Recently the National Arboretum of Canberra opened new walking tracks and these have already become very popular with walkers in Canberra.
The Arboretum has more than 48 000 trees in 100 forests, and has been under development since 2003.
We started at a midpoint along the track…..at the top of Dairy Farmer Hill….seen in the distance in this photo. The Village Centre is on the right, the Margaret Whitlam Pavilion on the left, and a grassy amphitheatre for concerts in the centre.
The Village Centre is on the right and the Margaret Whitlam Pavilion is on the left, and a grassy amphitheatre in between the buildings. Dairy Farmers Hill in the distance
Standing at the top of Dairy Farmers Hill is a sculpture called Nest III, welded from discarded steel objects, mostly abandoned farm machinery found on farms around the region. The artist is Richard Moffatt.
the eagle looks out over the Arboretum, Lake Burley Griffin and the city.
While we were there a magpie was feeding her chick perched on the nest alongside that formidable looking eagle. Nice to see.
The Smokebush trees, the Saharan Cypress and the Canary Island Stawberry tree
This is a view of three of the forests below our path, leading down to the Village Centre.
Here is the purple-leaved Smokebush. Jackie French, a well known gardener and writer in Canberra once said that the Smokebush in her garden was the most asked about plant in her extensive garden!
The Smokebush is a garden hybrid and is widely used in parks and gardens, particularly for colour contrast.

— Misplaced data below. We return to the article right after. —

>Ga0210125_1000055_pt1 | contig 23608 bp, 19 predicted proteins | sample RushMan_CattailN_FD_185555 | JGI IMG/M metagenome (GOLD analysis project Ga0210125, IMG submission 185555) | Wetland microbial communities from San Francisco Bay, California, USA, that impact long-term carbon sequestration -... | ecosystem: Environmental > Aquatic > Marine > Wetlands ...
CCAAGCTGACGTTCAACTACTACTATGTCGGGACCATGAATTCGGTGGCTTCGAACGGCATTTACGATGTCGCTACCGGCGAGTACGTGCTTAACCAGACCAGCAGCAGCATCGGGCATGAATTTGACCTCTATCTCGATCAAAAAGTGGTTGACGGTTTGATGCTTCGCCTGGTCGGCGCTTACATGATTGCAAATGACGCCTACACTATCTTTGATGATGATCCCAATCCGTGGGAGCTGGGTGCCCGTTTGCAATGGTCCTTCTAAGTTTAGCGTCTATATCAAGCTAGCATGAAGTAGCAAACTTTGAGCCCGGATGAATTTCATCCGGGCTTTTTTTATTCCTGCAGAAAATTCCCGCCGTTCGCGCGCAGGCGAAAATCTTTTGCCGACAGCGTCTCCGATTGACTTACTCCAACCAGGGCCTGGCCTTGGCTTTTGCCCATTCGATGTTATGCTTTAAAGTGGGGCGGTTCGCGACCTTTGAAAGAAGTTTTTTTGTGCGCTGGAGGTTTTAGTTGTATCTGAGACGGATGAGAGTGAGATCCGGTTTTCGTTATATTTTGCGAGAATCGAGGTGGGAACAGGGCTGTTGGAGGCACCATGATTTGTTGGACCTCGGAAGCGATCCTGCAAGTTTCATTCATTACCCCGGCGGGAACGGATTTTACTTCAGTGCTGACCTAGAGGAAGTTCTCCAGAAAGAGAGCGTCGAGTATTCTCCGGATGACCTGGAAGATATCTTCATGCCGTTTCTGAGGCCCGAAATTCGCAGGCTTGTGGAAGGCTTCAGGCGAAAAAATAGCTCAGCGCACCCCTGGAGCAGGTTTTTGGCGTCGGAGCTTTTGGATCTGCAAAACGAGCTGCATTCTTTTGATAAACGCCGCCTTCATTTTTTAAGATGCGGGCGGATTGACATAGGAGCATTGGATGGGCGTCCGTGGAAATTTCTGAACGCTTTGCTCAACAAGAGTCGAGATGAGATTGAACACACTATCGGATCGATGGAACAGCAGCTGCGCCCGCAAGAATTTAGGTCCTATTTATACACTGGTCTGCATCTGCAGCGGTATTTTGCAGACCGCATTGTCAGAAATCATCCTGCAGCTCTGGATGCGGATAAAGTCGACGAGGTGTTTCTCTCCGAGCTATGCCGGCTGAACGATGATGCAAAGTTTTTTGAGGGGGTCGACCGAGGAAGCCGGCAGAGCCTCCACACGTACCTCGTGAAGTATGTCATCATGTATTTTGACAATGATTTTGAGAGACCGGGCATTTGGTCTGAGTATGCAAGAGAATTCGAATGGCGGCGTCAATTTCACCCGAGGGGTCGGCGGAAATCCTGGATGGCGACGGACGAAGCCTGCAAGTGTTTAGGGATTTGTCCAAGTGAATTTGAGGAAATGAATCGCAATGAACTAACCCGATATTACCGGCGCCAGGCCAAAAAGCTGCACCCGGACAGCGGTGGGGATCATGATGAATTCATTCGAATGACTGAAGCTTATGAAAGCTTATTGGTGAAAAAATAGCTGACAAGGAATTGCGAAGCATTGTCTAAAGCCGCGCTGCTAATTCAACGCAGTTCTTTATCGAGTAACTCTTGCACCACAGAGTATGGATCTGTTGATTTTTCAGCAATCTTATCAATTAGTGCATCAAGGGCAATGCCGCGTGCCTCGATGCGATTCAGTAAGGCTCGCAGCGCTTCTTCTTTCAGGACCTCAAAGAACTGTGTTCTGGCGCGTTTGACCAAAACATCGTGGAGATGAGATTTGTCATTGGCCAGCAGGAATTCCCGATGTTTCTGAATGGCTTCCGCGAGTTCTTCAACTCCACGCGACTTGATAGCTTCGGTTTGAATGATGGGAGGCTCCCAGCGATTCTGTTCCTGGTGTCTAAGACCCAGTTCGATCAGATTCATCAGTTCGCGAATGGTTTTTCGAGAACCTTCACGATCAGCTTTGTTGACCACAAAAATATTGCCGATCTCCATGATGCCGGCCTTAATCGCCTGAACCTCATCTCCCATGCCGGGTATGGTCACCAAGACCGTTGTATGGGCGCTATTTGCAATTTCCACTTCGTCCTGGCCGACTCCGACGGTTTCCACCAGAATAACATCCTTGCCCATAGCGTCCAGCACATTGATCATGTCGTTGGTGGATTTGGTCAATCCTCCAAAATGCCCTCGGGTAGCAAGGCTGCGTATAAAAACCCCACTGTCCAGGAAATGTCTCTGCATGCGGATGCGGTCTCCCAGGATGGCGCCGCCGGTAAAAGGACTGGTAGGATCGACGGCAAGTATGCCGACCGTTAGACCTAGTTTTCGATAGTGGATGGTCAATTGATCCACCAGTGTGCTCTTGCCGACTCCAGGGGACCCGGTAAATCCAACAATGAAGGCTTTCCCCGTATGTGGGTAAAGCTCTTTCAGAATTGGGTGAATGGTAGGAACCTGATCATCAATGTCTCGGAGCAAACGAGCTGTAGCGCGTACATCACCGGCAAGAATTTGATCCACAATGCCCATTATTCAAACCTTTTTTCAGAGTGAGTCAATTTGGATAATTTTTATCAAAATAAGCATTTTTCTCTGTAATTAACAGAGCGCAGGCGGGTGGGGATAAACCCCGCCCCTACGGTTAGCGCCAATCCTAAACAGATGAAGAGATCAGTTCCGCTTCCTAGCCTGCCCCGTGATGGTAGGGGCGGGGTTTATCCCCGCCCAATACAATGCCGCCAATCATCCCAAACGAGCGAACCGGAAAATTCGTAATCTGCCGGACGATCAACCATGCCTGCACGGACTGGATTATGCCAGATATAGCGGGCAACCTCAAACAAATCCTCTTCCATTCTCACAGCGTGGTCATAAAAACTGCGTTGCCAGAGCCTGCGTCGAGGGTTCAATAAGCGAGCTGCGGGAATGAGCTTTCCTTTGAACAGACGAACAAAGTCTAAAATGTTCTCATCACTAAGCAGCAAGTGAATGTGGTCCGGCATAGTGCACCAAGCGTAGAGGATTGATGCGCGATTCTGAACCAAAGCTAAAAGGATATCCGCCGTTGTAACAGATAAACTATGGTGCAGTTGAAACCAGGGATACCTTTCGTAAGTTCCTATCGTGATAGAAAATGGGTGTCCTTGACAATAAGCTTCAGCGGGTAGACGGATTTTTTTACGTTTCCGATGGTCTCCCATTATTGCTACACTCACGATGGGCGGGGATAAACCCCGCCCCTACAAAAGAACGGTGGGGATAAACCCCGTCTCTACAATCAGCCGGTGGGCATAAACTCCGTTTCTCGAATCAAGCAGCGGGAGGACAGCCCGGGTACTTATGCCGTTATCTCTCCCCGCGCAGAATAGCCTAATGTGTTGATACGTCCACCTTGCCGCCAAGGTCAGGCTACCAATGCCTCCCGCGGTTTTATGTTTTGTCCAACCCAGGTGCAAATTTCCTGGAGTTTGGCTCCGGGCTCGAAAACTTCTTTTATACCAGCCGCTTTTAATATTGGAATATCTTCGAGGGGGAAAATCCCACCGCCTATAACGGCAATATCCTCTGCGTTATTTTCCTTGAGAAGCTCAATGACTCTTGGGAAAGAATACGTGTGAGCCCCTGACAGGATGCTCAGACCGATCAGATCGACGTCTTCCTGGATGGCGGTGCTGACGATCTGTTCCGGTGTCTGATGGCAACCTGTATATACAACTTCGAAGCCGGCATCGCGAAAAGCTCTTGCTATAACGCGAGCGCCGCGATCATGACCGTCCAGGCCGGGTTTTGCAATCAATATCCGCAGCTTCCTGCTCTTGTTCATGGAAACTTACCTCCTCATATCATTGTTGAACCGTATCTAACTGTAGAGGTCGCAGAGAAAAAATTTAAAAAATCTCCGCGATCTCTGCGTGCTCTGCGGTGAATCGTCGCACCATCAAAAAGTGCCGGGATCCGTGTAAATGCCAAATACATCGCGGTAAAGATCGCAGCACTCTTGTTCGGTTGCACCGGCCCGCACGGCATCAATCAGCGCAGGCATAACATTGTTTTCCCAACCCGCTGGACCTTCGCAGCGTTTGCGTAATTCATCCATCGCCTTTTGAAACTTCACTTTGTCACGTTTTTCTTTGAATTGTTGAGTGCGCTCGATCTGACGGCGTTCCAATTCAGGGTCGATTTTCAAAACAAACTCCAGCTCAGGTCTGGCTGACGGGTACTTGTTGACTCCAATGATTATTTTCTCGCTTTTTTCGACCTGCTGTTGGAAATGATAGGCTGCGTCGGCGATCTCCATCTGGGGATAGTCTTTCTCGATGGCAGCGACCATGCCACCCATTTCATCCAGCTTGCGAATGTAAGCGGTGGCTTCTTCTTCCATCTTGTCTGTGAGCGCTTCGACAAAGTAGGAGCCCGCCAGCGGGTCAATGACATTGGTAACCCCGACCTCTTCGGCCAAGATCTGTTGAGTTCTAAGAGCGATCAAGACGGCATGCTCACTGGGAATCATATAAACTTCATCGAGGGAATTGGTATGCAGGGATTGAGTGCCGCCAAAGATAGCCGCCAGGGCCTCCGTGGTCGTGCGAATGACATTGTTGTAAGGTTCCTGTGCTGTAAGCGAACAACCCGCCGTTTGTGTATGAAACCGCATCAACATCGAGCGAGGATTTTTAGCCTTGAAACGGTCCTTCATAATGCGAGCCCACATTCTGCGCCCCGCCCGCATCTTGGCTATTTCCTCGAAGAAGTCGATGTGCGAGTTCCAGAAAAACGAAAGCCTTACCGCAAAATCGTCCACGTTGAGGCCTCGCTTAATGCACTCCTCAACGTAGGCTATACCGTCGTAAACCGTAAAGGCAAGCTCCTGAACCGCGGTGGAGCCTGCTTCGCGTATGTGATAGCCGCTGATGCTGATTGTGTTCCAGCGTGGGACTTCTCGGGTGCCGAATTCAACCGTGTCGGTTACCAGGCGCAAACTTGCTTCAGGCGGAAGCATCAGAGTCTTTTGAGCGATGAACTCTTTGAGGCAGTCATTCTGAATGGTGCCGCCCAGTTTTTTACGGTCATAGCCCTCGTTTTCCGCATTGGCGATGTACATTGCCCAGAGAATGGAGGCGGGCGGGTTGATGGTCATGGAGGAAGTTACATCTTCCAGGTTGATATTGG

In spring, fruits begin to form, hidden amongst a network of fine fluffy stems, giving the effect of clouds of coral pink smoke, hence the name Smokebush. During November the ”smoke” will turn dark red, and the stems will loose their fluffiness as the tiny dark red fruits appear.
Smokebush with tiny dark red fruits appearing. Further down the path are the Saharan cypress. In the distance is Black Mountain Tower.
As we walk down the hill we come to the Saharan cypress, considered to be endangered, with only 230 naturally occurring trees known to exist. In the Sahara, nomads shelter under the trees and their herds eat fallen cones, which in turn leads to fewer cypress trees growing.
Cupressus dupreziana, common name Saharan cypress.
The guide with me was pleased to see cones appearing on one of the trees, a sure sign they have adapted to life in Canberra!
Mediterranean Red Bud
Just before we reach the Village Centre we come to a forest where the trees are commonly called Judas Trees, or European Red Bud. This species grows in the Middle East and southern Europe, in woodlands, on stony arid slopes, and along banks of rivers. Here they are surviving well on a sloping part of the hill.
There is a long standing belief that Judas Iscariot hanged himself on one of these trees, thus the name, but it could also have come from the French common name, Arbre de Judee, meaning the ”tree of Judea” referring to the hilly regions of the country where it is most common.
As we arrive at of the Village Centre, I took a photo of the beautiful stone walls with Acacias and grasses growing happily in the front. Very low maintenance!
There is an lookout right next to the Village Centre and these two beautiful trees were planted nearby.
I was not surprised to see they were the oldest Japanese black pines grown in Australia from imported seeds, and styled as Niwika, similar to Bonsai.
Meanwhile, on this sunny spring day, a family is already taking advantage of the grassy amphitheatre to fly a kite.
Another lovely green space in Canberra!